JOC
 
 
Quote:
Originally Posted by MontyB
I am not entirely sure they are gone forever as we have the capacity to reproduce every one of those aircraft today.

All you have to do is get Flugwerk on the phone and you can be flying your own FW-190 made from the original dyes and machines.

The history that we are losing forever is the men that flew them, the ones that could explain the intricacies of the aircraft and the experience of taking them into combat.

In recent years the technology has become available to record their stories and I imagine that 50-70 years from now we will have access to the life stories and experiences of those from the Gulf War onward at the push of a button but we have lost any chance of hearing about the Boer war and have limited opportunity with WW1, WW2 and the Korean war. I just hope we do not squander the chance to gather information from those we have left.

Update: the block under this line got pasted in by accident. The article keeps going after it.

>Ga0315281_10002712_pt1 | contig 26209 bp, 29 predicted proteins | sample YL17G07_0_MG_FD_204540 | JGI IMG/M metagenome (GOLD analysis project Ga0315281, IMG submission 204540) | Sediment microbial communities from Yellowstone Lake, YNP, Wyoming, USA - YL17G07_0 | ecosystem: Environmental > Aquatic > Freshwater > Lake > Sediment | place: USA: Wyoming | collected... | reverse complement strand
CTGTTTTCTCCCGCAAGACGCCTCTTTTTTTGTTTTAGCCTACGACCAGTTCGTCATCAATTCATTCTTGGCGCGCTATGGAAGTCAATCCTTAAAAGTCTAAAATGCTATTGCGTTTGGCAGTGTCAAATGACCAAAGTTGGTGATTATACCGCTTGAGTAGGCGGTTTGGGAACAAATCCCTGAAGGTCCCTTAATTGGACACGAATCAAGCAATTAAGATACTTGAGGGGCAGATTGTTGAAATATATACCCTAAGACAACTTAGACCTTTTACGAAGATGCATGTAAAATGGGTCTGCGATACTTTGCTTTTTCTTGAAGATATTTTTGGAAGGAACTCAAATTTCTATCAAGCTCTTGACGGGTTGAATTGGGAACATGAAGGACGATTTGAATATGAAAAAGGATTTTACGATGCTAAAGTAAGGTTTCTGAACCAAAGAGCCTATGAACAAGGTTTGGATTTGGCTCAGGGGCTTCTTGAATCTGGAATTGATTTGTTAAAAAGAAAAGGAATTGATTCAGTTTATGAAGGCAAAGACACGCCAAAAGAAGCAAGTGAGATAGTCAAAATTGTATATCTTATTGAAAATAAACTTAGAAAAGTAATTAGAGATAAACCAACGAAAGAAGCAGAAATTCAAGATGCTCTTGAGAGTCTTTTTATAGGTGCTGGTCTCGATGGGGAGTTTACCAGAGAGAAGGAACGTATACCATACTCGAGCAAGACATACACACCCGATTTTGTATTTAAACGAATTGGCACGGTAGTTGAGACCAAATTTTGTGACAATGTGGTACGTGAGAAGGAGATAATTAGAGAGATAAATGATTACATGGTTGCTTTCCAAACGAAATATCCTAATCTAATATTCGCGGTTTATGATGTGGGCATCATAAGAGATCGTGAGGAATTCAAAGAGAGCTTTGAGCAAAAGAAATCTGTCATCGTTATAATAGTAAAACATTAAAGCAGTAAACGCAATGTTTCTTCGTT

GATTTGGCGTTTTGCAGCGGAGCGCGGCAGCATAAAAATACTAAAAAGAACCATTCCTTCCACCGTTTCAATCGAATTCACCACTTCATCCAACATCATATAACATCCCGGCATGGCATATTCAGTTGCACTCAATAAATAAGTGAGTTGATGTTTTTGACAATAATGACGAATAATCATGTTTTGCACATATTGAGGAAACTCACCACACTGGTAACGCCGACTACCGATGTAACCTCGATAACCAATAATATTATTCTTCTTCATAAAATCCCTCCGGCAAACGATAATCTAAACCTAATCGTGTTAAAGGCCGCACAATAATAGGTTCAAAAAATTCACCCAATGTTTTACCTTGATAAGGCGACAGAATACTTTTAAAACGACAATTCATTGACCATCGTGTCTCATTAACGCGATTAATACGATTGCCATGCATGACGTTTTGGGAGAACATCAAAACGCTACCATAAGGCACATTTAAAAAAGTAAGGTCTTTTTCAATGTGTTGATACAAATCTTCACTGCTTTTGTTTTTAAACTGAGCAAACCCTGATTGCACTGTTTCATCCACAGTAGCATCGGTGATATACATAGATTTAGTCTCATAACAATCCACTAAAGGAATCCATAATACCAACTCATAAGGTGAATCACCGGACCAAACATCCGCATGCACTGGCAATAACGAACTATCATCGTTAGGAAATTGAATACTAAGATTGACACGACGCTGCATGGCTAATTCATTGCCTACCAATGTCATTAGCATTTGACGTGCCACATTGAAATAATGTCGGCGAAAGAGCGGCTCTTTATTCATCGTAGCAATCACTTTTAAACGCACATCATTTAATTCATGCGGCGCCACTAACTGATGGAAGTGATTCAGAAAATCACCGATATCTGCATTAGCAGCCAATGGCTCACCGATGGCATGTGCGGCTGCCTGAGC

Plus many of the more common ones: P-51's, Thunderbolt's and Spitfire's are still are hanging around for airshows and such. I think Monty has a good point it's the aircrews and their experiences (heroic or just plain hair raising) that need to be remembered.
February 3rd, 2015  
BritinAfrica
 
 
Quote:
Originally Posted by MontyB
I am not entirely sure they are gone forever as we have the capacity to reproduce every one of those aircraft today.

All you have to do is get Flugwerk on the phone and you can be flying your own FW-190 made from the original dyes and machines.

The history that we are losing forever is the men that flew them, the ones that could explain the intricacies of the aircraft and the experience of taking them into combat.

In recent years the technology has become available to record their stories and I imagine that 50-70 years from now we will have access to the life stories and experiences of those from the Gulf War onward at the push of a button but we have lost any chance of hearing about the Boer war and have limited opportunity with WW1, WW2 and the Korean war. I just hope we do not squander the chance to gather information from those we have left.